Most people intuitively understand that wealth is created by private businesses competing for customers — not by the government. Could a presidential candidate win in 2008 by demonstrating a genuine commitment to competition and consumer choice? That candidate coul Read More

Lame Ducks, Lame Hawks?

It was not so many years ago that another "lame duck" president, facing a hostile Congress and a United Nations Security Council veto, launched an air war. In March of 1999, President Bill Clinton had 22 months remaining in his... Read More

Understanding Zoe's Arc

On Oct. 25, nine French citizens, seven Spaniards and a Belgian were arrested after the French charity Zoe's Arc tried to airlift 103 children out of eastern Chad, near the border with Sudan, claiming they were orphans from Darfur. The... Read More

Is Inequality a Useful Measure of Prosperity?

Debates about income inequality continue to come to the forefront. Dani Rodrik recently claimed on his blog that market fundamentalists view "recent trends in wealth and income inequality through pink eye glasses." Similarly, Paul Krugman has written an entire book Read More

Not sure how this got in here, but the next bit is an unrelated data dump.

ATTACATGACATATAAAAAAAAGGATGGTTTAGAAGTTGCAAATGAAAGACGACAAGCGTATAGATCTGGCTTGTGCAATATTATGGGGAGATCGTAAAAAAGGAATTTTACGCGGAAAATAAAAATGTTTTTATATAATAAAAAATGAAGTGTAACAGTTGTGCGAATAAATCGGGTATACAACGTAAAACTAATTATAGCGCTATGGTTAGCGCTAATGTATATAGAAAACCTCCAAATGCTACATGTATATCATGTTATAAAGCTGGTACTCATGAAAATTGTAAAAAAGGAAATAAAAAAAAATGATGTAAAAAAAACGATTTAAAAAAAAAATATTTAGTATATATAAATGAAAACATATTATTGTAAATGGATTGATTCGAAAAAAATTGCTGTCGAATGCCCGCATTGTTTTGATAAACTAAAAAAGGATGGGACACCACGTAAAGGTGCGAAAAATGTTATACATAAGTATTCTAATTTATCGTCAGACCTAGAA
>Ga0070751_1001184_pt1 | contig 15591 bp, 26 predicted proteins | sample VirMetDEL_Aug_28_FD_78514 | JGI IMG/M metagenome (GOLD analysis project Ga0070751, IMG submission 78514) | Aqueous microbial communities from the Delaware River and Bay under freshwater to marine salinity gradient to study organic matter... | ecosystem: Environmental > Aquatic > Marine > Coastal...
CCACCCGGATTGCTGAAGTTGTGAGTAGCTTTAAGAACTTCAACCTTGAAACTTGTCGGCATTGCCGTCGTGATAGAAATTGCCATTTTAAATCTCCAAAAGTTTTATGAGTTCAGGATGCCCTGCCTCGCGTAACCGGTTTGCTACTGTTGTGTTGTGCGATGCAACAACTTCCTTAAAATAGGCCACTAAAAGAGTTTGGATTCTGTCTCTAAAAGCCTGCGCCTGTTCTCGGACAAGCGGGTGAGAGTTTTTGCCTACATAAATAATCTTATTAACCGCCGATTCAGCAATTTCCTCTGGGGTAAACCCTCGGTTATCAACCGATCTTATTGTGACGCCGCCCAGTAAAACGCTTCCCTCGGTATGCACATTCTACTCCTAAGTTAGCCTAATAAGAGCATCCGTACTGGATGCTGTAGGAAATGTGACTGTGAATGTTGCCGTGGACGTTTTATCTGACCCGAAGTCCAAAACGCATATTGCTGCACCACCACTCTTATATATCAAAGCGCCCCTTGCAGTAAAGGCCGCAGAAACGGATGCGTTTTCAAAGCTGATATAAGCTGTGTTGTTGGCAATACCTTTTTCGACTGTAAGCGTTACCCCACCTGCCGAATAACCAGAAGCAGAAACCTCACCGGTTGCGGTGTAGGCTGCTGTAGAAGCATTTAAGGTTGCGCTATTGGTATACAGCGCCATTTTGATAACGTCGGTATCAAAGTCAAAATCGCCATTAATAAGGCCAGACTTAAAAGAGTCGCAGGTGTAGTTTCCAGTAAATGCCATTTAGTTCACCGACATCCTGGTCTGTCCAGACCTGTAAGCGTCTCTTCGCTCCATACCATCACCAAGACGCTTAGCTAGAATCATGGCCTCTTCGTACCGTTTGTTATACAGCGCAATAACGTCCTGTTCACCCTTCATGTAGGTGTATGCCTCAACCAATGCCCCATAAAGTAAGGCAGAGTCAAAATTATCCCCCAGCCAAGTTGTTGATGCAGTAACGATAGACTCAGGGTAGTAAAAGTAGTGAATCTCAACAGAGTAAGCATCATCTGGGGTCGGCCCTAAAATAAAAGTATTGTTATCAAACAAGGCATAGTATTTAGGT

Countering Oil Rogues: Target the Price or Volume?

"Oil rogues," fattened by gluttonous revenues, are again tormenting the United States. The global price of crude oil now exceeds $90 per barrel, surpassing on an inflation-adjusted basis the price recorded in the early 1980s after the chaos caused... Read More

A Bitter Dutch Treat

When the Dutch turned against Somali-born Ayaan Hirsi Ali, a Member of Parliament tipped to become prime minister of Holland one day, it was as surprising and fierce as a riptide. Threatened with assassination by the killer of Theo van... Read More

Loving Corrections

During every correction, I encourage investors to avoid the destructive inertia that results from trying to determine: how low can we go; how long will this last? Investors who add to their portfolios during downturns invariably experience higher Market Values... Read More